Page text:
and then simply follow this rule. New York. taking into account the costs of delaying deci. Center for Educational Leadership and up for having fewer students by teaching more subjects to them. Maryland. Rhode Island Department of Education (2013).).004 students in growth only during the year the teacher has a student. and Walsh (2013). and Tennessee. Kluender et al. See. If teachers more than 62% of the mathematics instructors in the sample. Isenberg. 84    EDUCATIONAL RESEARCHER . we did not find a 8 On this issue see Han. Although the former figure is a fraction of a teacher’s most recent three cohorts. Carolyn Herrington. while the education agencies (Illinois. We operationalized this rule by requiring stu- + Idiosyncratic Error(t). Delaware. Colorado. North Carolina. Louisiana. Rhode offered expert insight on teacher evaluation systems in Race to the Top Island. Teh. and even science scores across her 25 students. More than 10% of fourth-grade math teachers do sions. adding or subtracting 10 days from these figures). In our review of RTTT state testing protocols. (2011) is a qualitative study describing some of the challenges to estab- 4 The reason for the revisions is that Educational Value-Added lishing reliable student-teacher linkages. revising value-added estimates not monitor any of their students during the exam.. dent rather than on whether any teacher claims a student. PVAAS Statewide 1 One might wonder if the teacher with the smaller class makes Core Team for PDE (2013). erees. however. This problem is not limited to the United States.d. which was estimated once already in year t – 1. public schools. and no such stakes were in ner each year (e. and yet again in year t + 1 We have conducted a parallel analysis of scores in reading/ when they reach sixth grade. But these do not appear in a regular man. treating teachers differently (even if “opti. Indeed. Any errors explicit reference to roster verification procedures involving teachers for remain the sole responsibility of the authors. The 66. At Special education students were exempt from the claiming pro- a minimum.g. Ohio. We doubt a remaining special education students from the sample. Louisiana. Some states leave these procedures up to local guage arts.” in which a The exact rule is that students count only if they are expected to student’s score at any point in time represents the cumulative impact of be in the class at least 150 days of the school year (75 days for semester- past teachers. Doug Harris. Arizona). as small num- – 1. New York. there is considerable variation. two. Battelle for Kids (2012). and to our knowledge EVAAS has never attempted to tion system to determine compensation. the optimal waiting period will vary by grade taught. and the results are barely affected by their mally”). further revisions could be obtained English language arts. relative. the 407 teachers represent 5 The assumption underlying EVAAS is that a teacher affects 3% of the mathematics instructors in the sample. It is not have an effect on how much students learn in the future (as we believe the case that these discrepancies arise in only a small subset of the sample. Tennessee. Florida. for example. As an additional check. the following equation: SCORE(t) = Grade 5 Value-Added(t) + Grade Since testing occurs in April. this article do not necessarily reflect those of sponsoring agencies or North Carolina. Even in fourth grade. is reestimated in bers of students are near enough these cutpoints to be affected. as well as the District of Columbia. and Gottfried single state that prohibited classroom teachers from administering state (2012). 7 It might be argued that the solution is to determine how long to For example. whether veteran teachers’ licenses would be renewed. the costlier it will be to wait. We found states and Jason Spector for excellent research assistance. Pennsylvania. the top and bottom categories of the North Carolina of departmentalized instruction in these grades not reflected in enroll- evaluation system correspond to teachers deemed more effective than ment records. Rhode Island. future scores are the second row of Column 1 are taught by 8. Similar reports ducted on a regular. Braun. more complicated. Georgia.. 16 estimating value added of elementary and middle school teachers. claimed by a teacher. of such students is small. we have excluded these the worse the initial score. The state plans to use the evalua- that course). and her performance measure might average math. Days absent are subtracted in arriving at these totals. Thorn. Results are very similar. using only 407 different teachers.g. school end-of-course exams. District of Columbia. 6 Additional test scores may be available as students complete high among other things. and assessments to their own students provided none of the students was a Watson (2011). but EVAAS reports results as 3-year moving averages. They attribute the discrepancies primarily to the use 2 Indeed. Pennsylvania. Their focus is therefore on which teacher claims a stu- average and less effective than average with 95% confidence. Technology (n. step test of this kind. (2013) investigate discrepancies between unconfirmed and con- Including more scores for the same set of students does not reduce noise firmed rosters in upper elementary grades in the District of Columbia in the same way as averaging across a larger number of students. his or her students. reading/English lan. Georgia. and two anonymous ref. Isenberg a given student are highly correlated across subjects. only New York has adopted a staggered. the teacher at the 25th percentile monitors only 34% of wait for additional data. this is a false hope: et al. The number system of such complexity. thus. and the individuals acknowledged. We would also like to acknowledge the many individuals who New Jersey. The views expressed in Colorado. Our results are not sensitive to small changes the fourth grade teacher’s value added for her cohort of students in t (e. Springer. We believe this would be utterly infeasible. The state subsequently backed off this plan. a fifth grader’s test score in year t is represented by length classes). Ohio. 14 is at least sometimes the case.120 different instructors— used only to get a better fix on how much that growth was. EVAAS yields estimates of the first four com. plans were announced to use value-added different. Thus. this obviously requires some forecasting 4 Value-Added(t – 1) + Grade 3 Value-added(t – 2) + District Effect(t) on the part of teachers. Because the scores of We are aware of two other studies of roster verification. 15 combine such information with the results of standardized testing con. 10 second teacher has scores only in a single subject. Tyler (2011). Florida.g. annual basis in core subjects in lower grades when have surfaced about Australia’s Naplan tests (McDougall. and they do 3 To our knowledge. 1% of the student sample used in the analysis. Massachusetts. McCaffrey. with transformational teachers). but this change lies in the future. an Algebra I test taken when the student completes place during the 2012–2013 school year. 9 Notes We have visited state Department of Education websites of all We appreciate helpful comments and suggestions from Henry Race to the Top (RTTT) states: Arizona. 12 year t when that cohort reaches fifth grade. 18 legal challenge. Illinois. 2014). dents to have been in class at least 120 days by the test date (60 days for ponents of this expression when the model is estimated in year t. a In the state we studied. Kentucky. not investigate the performance of unclaimed students. model is required. e. assessments as part of a personnel evaluation system that would determine. 13 from years t + 2 and t + 3 as these students reach seventh and eighth The 643 students in the first row of Column 1 are assigned to grades. It cess and have already been dropped from the analysis unless mistakenly should also vary based on the initial value-added estimate: for example. Hawaii. Thus semester-length classes).. Hawaii. would be regarded as politically viable or as likely to survive a exclusion. and Kluender. Kentucky. 17 in accordance with it. 11 Assessment System (EVAAS) is based on a “layered model.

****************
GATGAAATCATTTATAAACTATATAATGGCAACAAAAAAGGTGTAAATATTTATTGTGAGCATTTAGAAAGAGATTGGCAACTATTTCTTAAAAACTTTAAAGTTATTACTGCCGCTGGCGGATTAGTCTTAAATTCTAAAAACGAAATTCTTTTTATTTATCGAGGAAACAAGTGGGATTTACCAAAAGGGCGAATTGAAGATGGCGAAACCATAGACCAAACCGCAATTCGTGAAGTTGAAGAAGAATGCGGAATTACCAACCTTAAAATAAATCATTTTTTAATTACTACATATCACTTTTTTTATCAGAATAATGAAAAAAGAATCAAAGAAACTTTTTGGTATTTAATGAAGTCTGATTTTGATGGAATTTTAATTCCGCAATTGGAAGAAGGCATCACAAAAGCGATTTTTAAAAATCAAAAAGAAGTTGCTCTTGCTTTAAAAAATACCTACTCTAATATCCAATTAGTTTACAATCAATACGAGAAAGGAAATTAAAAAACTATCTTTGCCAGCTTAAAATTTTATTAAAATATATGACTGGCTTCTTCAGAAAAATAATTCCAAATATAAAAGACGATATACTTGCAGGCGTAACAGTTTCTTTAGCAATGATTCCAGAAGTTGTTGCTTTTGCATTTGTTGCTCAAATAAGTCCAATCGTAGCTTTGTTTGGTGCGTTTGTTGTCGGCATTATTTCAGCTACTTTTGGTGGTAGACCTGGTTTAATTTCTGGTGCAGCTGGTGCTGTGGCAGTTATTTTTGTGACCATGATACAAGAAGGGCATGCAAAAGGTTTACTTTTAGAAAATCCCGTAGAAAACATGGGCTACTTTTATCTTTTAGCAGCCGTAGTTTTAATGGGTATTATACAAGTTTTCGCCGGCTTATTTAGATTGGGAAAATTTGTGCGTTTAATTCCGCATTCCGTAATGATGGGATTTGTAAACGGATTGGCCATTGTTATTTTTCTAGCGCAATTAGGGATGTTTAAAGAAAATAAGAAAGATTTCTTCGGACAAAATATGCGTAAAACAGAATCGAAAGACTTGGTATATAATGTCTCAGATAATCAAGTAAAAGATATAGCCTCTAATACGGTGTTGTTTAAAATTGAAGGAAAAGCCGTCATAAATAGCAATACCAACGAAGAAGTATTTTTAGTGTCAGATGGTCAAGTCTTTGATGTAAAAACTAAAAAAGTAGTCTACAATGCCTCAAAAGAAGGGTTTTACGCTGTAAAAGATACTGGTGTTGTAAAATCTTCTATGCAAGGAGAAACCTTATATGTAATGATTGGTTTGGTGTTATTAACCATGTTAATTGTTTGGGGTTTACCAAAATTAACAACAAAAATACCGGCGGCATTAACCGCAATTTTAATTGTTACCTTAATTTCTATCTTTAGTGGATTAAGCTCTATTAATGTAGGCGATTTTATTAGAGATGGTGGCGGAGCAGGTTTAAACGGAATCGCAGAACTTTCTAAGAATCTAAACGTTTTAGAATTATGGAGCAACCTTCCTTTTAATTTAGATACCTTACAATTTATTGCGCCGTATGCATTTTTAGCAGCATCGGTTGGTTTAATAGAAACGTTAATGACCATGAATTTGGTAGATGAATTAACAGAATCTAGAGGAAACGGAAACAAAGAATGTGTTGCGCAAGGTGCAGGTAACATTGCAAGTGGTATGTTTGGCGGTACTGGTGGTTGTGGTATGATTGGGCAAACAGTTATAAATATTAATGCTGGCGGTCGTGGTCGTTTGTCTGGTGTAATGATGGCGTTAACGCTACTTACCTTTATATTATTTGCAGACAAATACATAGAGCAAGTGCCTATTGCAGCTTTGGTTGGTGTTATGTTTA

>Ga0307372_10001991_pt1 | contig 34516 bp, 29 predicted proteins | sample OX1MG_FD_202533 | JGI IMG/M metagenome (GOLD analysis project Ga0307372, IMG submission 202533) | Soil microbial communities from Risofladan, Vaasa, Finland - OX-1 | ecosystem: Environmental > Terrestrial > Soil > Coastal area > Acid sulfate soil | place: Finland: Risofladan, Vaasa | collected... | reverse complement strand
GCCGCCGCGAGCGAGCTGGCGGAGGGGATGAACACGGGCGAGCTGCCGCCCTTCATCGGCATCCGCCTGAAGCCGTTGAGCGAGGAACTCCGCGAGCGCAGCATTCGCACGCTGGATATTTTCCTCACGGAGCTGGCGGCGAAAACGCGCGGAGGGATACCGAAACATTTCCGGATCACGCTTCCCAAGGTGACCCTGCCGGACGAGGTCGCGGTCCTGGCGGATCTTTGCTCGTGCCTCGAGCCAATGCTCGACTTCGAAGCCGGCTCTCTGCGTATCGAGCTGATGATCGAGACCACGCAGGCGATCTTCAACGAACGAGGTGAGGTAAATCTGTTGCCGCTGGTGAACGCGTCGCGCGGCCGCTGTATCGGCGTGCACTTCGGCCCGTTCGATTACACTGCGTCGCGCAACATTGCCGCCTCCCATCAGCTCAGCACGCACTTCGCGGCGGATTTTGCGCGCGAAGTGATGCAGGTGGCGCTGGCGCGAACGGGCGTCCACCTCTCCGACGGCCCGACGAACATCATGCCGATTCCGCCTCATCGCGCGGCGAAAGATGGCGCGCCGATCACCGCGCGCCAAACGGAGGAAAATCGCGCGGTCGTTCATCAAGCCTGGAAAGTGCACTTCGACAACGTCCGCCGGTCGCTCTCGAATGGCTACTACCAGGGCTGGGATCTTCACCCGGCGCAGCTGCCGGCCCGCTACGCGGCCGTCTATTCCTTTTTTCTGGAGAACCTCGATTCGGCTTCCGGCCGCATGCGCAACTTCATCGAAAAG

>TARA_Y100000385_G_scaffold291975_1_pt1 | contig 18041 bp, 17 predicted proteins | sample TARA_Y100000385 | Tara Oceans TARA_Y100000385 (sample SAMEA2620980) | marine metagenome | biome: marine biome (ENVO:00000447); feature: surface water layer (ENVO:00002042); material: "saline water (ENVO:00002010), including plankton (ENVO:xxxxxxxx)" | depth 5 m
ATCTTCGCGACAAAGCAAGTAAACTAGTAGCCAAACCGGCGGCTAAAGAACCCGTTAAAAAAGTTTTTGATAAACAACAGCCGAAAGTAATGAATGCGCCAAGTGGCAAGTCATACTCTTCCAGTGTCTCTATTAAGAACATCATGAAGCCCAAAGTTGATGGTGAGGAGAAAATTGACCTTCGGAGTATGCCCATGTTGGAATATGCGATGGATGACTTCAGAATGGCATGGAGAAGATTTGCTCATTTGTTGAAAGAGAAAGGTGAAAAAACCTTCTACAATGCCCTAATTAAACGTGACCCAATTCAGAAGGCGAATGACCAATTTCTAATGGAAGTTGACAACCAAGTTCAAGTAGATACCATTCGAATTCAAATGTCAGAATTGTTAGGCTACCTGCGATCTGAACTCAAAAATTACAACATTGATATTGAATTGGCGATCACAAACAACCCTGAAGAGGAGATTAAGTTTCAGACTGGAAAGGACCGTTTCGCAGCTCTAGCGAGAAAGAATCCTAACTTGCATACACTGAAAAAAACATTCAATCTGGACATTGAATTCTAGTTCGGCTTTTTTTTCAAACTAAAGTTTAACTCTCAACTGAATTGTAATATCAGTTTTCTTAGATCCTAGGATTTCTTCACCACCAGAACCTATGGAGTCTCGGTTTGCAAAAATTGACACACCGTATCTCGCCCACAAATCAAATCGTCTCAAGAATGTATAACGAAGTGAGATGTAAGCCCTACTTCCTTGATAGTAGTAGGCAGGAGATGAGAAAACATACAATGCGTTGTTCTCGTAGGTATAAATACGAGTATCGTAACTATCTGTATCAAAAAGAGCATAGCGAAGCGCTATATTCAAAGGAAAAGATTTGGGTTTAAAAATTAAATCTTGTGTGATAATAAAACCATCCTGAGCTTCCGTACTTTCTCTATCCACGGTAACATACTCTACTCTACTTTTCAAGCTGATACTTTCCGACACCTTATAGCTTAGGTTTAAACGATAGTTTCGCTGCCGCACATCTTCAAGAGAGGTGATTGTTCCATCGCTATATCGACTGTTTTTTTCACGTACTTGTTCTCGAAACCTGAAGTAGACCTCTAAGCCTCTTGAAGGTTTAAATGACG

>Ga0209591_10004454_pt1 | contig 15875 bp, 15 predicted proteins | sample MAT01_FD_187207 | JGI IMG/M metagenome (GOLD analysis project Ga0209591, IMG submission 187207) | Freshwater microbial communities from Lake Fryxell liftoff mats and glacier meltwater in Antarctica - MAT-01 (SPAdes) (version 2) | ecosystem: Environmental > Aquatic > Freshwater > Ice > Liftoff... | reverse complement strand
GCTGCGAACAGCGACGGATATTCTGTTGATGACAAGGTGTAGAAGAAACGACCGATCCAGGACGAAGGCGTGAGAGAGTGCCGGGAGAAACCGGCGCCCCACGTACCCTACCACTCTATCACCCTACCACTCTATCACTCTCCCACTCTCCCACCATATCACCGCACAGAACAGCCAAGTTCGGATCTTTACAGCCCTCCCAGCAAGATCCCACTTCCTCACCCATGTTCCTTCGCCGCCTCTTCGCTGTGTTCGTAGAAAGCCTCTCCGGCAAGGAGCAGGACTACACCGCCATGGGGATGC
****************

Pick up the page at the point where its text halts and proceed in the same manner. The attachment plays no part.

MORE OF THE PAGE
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We assume that in the population students from populations with different values of σ. (2011). MATTHEW G. and teacher performance. Milanowski.. MSGPi = TSGPi + (1 / Ni ) Σ j u ij . Education Week. A. is an assistant professor of public tion/evaas.pdf vanderbilt. DC: Author. State implementation of reforms promoted under Revisions received December 10. E. Washington. and February 3.205. teacher B a class of 100. Nashville. 141 Wyatt Center. we find that the probability for A is . Louisiana Department of Education.. education at Vanderbilt University. gram. Authors added measures for evaluation. PhD. His research focuses on incentives.05 for B and solve for σ. Washington. Retrieved from 86    EDUCATIONAL RESEARCHER . the Recovery Act. Curriculum verification and results (CVR) reporting focuses on incentives. 2014 Goertz. TN 37203-5701. United States Department of Education. Department of (2009). (2014). the uij are normally distributed with mean our view the inequities based on class size are disturbing enough. S. 43. is an associate professor of public policy and http://blogs. Accepted February His research Tyler. A.. portal implementation guide. 2014. and respectively. or 4 times greater.Sawchuk. Reisner. AFT’s Weingarten backtracks on using 2015 Appendix: Illustrative Calculations of the of 0 and variance σ2. Then the probability that a teacher is rated Student Growth Component of Georgia’s ineffective is Teacher Effectiveness Measure Teacher A has a class of S. Peabody No. The true ( Prob ( MSGPi < 30 ) = Prob (1 / σ ) √ Ni ( ) ( MSGPi − 40 ) < mean student growth percentile (TSGP) for both teachers is 40. DC: U. director of the National Center on Performance Incentives. Twitter:@eduspringer. 2015 Institute of Education Sciences. matthew. B.html M. tens_retrenchment_on_va. 12 in teaching assignments and test measurement error and Ni is times greater. & Manuscript received July 7. though in these teachers serve. Peabody No. 14. and compensation. SPRINGER. Webber. accountability.. TN 37203-5701.g.springer@ ed.edweek. P. If we set this prob- where the uij are student-level errors reflecting good or bad luck ability to . Washington. Retrieved from http://www.. Retrieved from DALE BALLOU. Gutmann.white- house. Troppe. Retrieved from https://www2. in the sense that this is the mean percentile we would observe if (1 / σ ) ( √ Ni ) ( 30 − 40 ) ) the two teachers were assigned students of average ability whose = Prob ( z < (1 / σ ) ( −50 ) ) for teacher A performance was measured without error. The relationship of MSGPi to TSGPi is = Prob ( z < (1 / σ ) ( −100 ) ) for teacher B.01 for B. The measured mean growth percentiles for these teachers are MSGPA and MSGPB. O. we find that the probability for A is .html policy and education at Peabody College of Vanderbilt University and the United States Department of Education. DC: Author. 230 Appleton Place. (2014). dale. accountability. If we set this probability to . Clearly further inequities arise if two teachers draw number of tested students. Race to the top pro.122. (2014). Race to the top.